The bottom panel of Figure 9 shows the mass distribution of L1641 members in log-log space. Each of the F & G unconfirmed members is considered 0.2 star in the histogram. Note that the mass histogram presented here is not extinction limited and we did not correct for completeness. The dip around 1  corresponds to the gap between the intermediate-mass sample and the low-mass sample. This figure demonstrates that because of incompleteness and extinction issues, our sample does not allow us to obtain the upper-mass IMF by simply fitting a power-low.

Figure 9.— Top panel: Age distribution of objects with masses below 1as inferred from the Siess et al. (2000) isochrones. We only consider objects with masses below 1in the age estimates because the birthline effect tend to make the highmass objects appear older and the low-mass objects give a more reliable age estimate of the population. Bottom panel: Mass distribution of all the members.

4. Comparing L1641 to the ONC

We note that the selection criteria for our spectroscopic observations and when a star in our spectroscopic survey is considered a member is between Paper I and this work and the criteria are spectral type dependent. This is mainly because the youth indicators themselves are spectral-type dependent. As a result, the completeness and contamination rate is also spectral-type dependent. As a result, our sample is not a clean extinction-limited complete sample and we cannot test the form of the IMF via the distribution of spectral types and K-band luminosity. We can only compare the ratio of high-to-low mass objects.

Figure 10.— Top: Histogram of spectral type distribution of the extinction limited sample () in L1641-all (solid line) and in the ONC (dashed line). Bottom: Same as top figure, but only considering stars in L1641-s. The ONC population is scaled to match the size of the L1641 population, and the bins with only one star gives a negative value after scaling by a factor less than 1.

4.1. Comparing L1641 and ONC spectral type distributions

The top panel of Figure 10 shows the spectral type distribution of the extinction limited sample () in L1641 and in the ONC. The solid line shows the spectral type distribution of L1641 members with . We first remove the objects that are identified as non-members, and then we scale the F & G stars whose membership status is uncertain by 20%, based on the MIKE observations indicating that only 20% of them are actual members. The dashed line shows the spectral type distribution of ONC members from H97 with and membership probability 70%, scaled to the same number of stars as L1641.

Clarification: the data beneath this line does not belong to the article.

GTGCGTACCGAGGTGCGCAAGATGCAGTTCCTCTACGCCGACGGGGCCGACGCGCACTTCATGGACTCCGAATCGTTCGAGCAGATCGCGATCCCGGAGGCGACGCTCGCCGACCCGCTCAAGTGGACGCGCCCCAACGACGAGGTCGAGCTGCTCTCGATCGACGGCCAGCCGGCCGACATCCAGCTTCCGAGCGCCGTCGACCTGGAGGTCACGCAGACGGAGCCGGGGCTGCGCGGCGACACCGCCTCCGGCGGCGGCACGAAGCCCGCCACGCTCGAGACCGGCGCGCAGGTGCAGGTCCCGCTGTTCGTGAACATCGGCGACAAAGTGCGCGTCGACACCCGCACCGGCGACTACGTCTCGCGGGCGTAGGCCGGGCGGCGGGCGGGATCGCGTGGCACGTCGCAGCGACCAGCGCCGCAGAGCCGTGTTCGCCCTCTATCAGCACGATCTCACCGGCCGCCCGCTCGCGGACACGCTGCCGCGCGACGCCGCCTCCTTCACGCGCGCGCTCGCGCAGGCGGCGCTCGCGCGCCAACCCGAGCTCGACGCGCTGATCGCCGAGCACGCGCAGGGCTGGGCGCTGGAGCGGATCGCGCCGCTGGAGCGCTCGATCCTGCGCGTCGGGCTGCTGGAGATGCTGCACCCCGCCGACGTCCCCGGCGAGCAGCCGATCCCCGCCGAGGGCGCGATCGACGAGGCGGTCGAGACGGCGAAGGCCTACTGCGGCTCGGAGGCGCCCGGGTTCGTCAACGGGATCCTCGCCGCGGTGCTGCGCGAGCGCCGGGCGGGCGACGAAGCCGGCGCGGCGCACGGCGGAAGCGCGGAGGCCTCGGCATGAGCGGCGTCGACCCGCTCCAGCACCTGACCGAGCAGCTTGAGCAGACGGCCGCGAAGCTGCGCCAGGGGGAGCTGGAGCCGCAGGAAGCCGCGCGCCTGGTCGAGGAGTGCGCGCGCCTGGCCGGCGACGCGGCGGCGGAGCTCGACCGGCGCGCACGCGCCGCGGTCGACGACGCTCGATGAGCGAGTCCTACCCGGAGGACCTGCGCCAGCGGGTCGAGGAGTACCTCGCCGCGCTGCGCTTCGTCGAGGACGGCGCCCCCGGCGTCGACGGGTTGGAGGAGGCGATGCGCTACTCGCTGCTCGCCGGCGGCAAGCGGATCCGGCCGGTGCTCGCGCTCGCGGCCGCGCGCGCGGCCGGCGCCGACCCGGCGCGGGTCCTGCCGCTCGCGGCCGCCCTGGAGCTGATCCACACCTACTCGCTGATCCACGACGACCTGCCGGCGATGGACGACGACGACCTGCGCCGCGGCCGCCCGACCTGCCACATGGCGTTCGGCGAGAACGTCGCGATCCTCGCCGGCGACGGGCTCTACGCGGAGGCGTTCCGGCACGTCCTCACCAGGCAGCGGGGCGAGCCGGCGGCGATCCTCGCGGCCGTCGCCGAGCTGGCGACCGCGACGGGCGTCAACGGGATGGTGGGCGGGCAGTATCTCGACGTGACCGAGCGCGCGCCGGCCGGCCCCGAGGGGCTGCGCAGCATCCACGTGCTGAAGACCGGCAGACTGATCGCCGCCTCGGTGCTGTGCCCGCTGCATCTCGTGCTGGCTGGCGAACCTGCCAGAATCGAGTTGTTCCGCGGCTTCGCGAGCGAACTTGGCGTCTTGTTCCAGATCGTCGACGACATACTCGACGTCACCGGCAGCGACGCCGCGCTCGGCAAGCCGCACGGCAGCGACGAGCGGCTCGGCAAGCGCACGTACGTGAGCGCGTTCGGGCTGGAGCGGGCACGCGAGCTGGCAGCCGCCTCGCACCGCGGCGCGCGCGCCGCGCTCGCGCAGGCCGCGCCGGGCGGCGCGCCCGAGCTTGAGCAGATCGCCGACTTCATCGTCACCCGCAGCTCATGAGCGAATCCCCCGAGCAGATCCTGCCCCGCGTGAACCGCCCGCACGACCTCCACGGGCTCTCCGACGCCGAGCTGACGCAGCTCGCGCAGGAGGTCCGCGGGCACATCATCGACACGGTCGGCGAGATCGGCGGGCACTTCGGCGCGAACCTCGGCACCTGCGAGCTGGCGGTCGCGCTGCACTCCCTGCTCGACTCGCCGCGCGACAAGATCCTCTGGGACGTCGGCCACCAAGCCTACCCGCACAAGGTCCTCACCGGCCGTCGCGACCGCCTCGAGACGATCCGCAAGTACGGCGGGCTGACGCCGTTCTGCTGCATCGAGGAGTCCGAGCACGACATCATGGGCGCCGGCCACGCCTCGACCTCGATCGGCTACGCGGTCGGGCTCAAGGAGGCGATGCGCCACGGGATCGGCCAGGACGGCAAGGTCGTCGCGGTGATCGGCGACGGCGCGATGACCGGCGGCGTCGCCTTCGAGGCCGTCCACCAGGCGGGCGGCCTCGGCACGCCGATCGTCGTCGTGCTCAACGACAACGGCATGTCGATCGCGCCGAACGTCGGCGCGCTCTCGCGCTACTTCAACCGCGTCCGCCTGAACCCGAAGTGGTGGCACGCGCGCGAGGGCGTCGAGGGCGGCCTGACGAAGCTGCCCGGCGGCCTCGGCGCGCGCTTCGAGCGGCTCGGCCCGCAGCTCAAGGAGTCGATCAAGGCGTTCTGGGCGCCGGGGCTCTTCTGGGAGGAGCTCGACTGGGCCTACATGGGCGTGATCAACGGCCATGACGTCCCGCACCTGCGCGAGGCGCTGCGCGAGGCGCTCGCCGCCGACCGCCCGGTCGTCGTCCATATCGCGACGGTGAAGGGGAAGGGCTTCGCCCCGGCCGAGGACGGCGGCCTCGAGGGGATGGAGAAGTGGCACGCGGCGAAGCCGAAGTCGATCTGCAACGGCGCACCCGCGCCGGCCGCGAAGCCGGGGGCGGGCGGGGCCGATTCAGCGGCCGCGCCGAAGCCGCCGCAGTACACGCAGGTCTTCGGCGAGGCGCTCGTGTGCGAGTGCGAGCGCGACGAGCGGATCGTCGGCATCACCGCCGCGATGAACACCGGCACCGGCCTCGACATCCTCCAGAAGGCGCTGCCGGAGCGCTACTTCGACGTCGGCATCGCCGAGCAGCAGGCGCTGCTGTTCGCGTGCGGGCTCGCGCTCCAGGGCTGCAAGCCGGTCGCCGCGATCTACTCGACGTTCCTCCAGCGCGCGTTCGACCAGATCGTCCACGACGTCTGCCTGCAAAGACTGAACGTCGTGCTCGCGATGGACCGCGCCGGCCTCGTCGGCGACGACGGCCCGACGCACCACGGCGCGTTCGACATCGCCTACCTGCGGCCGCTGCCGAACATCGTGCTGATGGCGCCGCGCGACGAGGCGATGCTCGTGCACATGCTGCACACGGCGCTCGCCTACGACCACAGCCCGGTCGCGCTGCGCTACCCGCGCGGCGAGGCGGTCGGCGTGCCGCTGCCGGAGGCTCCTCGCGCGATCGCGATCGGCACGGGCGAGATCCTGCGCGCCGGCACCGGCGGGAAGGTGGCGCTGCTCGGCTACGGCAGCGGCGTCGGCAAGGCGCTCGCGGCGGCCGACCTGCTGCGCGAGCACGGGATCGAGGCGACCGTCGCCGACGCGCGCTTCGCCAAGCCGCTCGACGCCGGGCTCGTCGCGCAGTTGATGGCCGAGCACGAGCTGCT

The bottom panel is the same, but shows only stars in L1641-s. We can see that L1641, especially the southern part is deficient in stars earlier than B4 compared to the ONC. We also note that L1641 has a smaller number of late G and early K stars compared to the ONC. This is because we are missing some late G and early K stars from our target selection (see § 2.1). Other than the missing members in this range, the low-mass end of the distribution look fairly similar.

In Paper I, we found that the IMF of L1641-s is inconsistent with the standard IMF models. Compared to both Chabrier (2005) and Kroupa (2001) IMFs, the L1641 is deficient in O and early B stars to a 3-4 significance level. Here we discuss whether the ratio of high mass to low mass stars is different in L1641 and the ONC. However, instead of comparing the derived masses, a model dependent quantity, we choose to compare the directly-observable spectral types.

We then use the Fisher’s exact test (Fisher, 1925) to find the significance level of the ratios between high-mass and low-mass stars in different regions of L1641 and the ONC. Since we are interested in whether the ONC has a higher frequency of high-mass stars, we use the one-sided test and do not compute the P value when the ONC has a lower frequency in the high-mass bin. The results are summarized in Table 4. In general, when the entire L1641 population or the northern region is considered, the frequency of high-mass stars is consistent to that in the ONC. In the L1641-s region, there is some evidence that the high-mass IMF could be different, especially when we consider the ratio of (O to B3 stars) to (B4 to M4 stars), where the significance level is 0.092. The difference in the high-mass IMF is suggestive but not conclusive, mainly due to the small number of early-type stars in both samples.